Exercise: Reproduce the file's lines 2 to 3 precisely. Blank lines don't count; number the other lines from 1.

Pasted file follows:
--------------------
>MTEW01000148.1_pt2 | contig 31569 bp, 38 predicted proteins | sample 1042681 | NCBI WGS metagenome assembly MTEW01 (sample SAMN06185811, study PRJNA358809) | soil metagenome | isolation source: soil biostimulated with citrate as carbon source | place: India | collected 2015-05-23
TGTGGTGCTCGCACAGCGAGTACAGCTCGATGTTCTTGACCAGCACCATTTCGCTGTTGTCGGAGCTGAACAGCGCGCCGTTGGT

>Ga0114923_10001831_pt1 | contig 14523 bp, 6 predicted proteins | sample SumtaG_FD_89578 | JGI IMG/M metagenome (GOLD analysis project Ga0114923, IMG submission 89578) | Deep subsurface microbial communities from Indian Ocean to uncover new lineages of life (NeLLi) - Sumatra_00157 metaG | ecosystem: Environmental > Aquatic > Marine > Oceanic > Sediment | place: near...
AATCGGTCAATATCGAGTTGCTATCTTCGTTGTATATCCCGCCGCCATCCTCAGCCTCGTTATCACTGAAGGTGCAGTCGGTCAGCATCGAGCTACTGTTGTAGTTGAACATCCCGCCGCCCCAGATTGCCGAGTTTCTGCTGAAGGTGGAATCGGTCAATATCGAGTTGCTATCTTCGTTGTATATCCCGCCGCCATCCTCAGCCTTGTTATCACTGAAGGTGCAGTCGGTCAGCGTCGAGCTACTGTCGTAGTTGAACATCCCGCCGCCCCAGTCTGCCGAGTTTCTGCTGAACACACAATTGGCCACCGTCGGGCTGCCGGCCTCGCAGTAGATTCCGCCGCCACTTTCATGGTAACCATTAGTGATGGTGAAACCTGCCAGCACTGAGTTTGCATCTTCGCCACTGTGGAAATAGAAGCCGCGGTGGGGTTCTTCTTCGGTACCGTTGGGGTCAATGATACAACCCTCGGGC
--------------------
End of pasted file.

TGTGGTGCTCGCACAGCGAGTACAGCTCGATGTTCTTGACCAGCACCATTTCGCTGTTGTCGGAGCTGAACAGCGCGCCGTTGGT

>Ga0114923_10001831_pt1 | contig 14523 bp, 6 predicted proteins | sample SumtaG_FD_89578 | JGI IMG/M metagenome (GOLD analysis project Ga0114923, IMG submission 89578) | Deep subsurface microbial communities from Indian Ocean to uncover new lineages of life (NeLLi) - Sumatra_00157 metaG | ecosystem: Environmental > Aquatic > Marine > Oceanic > Sediment | place: near...